NEW YORK (Reuters) - New York City Mayor Michael Bloomberg on Thursday called on the U.S. government to pay $150 million a year to cover medical bills for workers and residents whose health suffered due to the September 11, 2001, attacks.
The federal government created a $1 billion insurance fund to help ground zero workers sickened by the toxic fumes and dust released when the World Trade Center was destroyed.
The fund, however, has been hobbled by lawsuits and criticized for a lack of payments to sick workers.
The request for the health payments was among the top priorities for the mayor, who provided an update on Thursday for his second and last term that ends in 2010.
As home to numerous billionaires, the city regularly plays host to political fund raisers and Bloomberg said he wants donors to ask the country’s politicians to support his priorities.
“We need state and federal legislators who come to New York City for money to understand the city’s priorities -- and to vote accordingly,” Bloomberg, an independent, said in a statement.
Bloomberg has lost some key battles with the state recently, including a plan to relieve traffic congestion and improve air quality by charging commuters $8 to drive into large parts of Manhattan during peak hours on weekdays.
Bloomberg, at a luncheon where he was joined by California Republican Gov. Arnold Schwarzenegger, listed the priorities that he wants donors to help him seek support.
In addition to funds for medical bills related to the 9/11 attacks, Bloomberg’s top priorities include getting more money for infrastructure, ranging from transportation to the water and sewer system.
A mayoral aide said that goal could be advanced if a federal infrastructure bank were created, an idea also supported by Schwarzenegger and Pennsylvania Democratic Gov. Ed Rendell.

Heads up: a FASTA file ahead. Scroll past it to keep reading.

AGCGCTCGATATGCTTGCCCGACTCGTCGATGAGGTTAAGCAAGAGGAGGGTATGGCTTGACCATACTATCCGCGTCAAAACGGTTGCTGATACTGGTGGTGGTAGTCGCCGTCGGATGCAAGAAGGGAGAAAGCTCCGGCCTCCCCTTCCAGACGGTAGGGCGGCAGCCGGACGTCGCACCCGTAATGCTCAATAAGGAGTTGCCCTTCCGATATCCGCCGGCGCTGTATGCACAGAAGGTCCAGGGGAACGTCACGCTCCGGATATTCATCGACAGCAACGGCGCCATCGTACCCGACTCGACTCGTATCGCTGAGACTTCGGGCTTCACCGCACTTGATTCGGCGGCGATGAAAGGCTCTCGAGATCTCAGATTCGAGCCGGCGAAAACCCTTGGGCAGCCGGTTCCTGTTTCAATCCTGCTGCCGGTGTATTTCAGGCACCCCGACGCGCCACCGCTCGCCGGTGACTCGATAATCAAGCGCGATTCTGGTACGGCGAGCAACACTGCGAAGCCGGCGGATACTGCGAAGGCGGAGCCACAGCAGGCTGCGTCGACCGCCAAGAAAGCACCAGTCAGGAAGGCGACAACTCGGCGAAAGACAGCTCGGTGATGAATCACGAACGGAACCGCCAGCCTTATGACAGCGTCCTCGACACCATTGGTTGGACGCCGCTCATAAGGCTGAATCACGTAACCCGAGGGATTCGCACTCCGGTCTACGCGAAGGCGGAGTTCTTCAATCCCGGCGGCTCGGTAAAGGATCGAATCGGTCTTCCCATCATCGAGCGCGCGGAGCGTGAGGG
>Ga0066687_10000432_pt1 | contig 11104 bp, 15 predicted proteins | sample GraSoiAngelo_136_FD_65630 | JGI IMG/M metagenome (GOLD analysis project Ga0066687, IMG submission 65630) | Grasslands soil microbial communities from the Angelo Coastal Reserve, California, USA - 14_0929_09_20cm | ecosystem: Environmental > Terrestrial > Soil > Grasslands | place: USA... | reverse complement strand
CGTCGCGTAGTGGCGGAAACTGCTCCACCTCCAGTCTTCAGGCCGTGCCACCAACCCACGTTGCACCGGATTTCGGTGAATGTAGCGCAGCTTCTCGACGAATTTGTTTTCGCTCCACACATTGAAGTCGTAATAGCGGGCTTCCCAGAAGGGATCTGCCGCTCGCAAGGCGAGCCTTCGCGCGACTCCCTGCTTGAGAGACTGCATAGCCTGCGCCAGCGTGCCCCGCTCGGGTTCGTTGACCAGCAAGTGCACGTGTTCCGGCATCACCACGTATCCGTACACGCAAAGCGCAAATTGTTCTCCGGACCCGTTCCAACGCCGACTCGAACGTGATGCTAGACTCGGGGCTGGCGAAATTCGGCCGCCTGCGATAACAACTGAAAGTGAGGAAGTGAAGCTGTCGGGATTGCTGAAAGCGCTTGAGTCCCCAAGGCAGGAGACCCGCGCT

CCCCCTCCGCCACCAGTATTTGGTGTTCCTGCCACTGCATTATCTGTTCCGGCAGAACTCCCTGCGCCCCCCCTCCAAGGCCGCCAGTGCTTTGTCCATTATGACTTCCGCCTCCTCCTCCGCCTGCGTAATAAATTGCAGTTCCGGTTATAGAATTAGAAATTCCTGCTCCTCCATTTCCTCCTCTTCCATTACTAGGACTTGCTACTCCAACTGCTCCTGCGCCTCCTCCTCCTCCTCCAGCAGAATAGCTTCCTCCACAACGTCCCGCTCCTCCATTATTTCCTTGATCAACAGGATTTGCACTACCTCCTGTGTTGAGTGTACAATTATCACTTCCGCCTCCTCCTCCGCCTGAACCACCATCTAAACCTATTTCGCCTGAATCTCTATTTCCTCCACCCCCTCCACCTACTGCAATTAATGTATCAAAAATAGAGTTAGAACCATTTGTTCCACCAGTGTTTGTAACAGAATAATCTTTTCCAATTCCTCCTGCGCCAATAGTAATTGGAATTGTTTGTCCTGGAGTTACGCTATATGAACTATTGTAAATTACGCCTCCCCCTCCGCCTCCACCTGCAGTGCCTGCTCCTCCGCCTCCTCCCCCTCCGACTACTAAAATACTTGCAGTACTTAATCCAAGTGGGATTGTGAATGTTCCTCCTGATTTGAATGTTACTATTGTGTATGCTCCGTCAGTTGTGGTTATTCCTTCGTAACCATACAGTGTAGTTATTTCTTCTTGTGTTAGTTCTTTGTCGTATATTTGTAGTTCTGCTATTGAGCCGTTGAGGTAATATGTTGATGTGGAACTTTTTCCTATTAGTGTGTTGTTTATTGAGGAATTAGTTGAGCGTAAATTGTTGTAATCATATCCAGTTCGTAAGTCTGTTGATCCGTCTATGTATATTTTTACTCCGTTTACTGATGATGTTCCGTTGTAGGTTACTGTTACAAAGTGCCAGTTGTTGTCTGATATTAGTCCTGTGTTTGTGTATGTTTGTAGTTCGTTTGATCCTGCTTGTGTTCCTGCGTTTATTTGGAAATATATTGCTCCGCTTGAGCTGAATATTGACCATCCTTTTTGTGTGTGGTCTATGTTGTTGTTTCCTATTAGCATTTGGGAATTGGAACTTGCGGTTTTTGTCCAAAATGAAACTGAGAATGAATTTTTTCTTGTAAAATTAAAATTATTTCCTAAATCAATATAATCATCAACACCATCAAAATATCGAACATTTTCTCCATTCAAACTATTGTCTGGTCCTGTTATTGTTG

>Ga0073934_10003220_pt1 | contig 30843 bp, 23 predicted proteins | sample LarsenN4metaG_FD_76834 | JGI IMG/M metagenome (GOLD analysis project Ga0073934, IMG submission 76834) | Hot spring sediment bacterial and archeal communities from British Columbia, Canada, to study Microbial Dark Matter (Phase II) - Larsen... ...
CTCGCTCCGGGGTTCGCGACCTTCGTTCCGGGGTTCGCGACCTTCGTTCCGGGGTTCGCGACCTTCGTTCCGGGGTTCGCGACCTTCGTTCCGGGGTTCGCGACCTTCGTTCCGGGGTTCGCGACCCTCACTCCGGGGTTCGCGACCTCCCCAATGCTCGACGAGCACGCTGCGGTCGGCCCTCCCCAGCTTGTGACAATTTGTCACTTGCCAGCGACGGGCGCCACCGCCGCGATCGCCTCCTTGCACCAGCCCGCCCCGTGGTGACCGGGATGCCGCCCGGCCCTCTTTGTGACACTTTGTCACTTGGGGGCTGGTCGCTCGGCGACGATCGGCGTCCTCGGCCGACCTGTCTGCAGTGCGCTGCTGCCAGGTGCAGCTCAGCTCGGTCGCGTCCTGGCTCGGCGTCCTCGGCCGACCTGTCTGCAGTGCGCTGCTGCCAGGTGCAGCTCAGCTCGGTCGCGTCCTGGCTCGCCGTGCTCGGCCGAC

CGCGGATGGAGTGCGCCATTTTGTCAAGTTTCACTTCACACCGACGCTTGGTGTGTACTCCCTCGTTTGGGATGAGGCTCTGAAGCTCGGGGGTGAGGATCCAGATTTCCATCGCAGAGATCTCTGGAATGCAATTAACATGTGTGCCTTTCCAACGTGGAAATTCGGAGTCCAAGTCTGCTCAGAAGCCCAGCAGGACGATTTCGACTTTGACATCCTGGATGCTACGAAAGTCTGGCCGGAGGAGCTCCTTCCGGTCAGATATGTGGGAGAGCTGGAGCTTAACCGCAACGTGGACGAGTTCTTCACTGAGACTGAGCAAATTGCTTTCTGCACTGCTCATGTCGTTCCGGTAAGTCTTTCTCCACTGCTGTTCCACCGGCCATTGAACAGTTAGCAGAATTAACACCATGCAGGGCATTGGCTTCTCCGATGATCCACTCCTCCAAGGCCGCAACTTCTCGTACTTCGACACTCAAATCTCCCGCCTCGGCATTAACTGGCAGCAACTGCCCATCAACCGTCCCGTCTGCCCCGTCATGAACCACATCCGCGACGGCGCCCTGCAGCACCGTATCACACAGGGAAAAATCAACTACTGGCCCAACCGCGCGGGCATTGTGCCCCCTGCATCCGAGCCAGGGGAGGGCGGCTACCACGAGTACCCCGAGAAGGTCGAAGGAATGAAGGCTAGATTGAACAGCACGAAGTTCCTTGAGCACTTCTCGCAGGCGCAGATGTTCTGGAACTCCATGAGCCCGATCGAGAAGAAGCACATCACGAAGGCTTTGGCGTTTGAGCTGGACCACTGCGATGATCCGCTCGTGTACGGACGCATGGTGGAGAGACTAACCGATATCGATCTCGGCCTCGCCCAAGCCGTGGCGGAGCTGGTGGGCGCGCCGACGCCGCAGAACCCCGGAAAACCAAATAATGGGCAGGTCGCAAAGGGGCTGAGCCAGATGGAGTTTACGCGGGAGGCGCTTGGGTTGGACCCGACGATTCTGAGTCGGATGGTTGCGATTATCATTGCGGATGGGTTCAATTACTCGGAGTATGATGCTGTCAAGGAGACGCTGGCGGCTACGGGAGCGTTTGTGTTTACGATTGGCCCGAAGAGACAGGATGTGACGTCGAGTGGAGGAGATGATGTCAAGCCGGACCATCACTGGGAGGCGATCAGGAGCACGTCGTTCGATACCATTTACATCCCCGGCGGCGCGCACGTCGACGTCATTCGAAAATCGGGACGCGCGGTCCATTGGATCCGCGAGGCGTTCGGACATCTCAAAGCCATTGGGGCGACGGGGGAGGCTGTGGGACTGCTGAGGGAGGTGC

“America needs $1.6 trillion worth of infrastructure over the next five years, yet federal investment has been cut in half as a percent of gross domestic product since 1987,” said Schwarzenegger, in a statement with the two other officials.
The three politicians aim to build a coalition of state and local officials that will become a source of expertise on funding infrastructure. The Rockefeller Foundation, over the short-term, will fund the project.
“The coalition will work with the presidential candidates and the platform committees of the national political parties to ensure that the next president understands the enormity of the infrastructure crisis and is committed to increasing federal funding for infrastructure,” the statement said.
Bloomberg repeated some previous goals, including getting more money to improve security . He also wants to slice the city’s carbon dioxide emissions by 30 percent by 2030 and sharply boost affordable housing by 2013.
Reporting by Edith Honan and Joan Gralla; Editing by Leslie Adler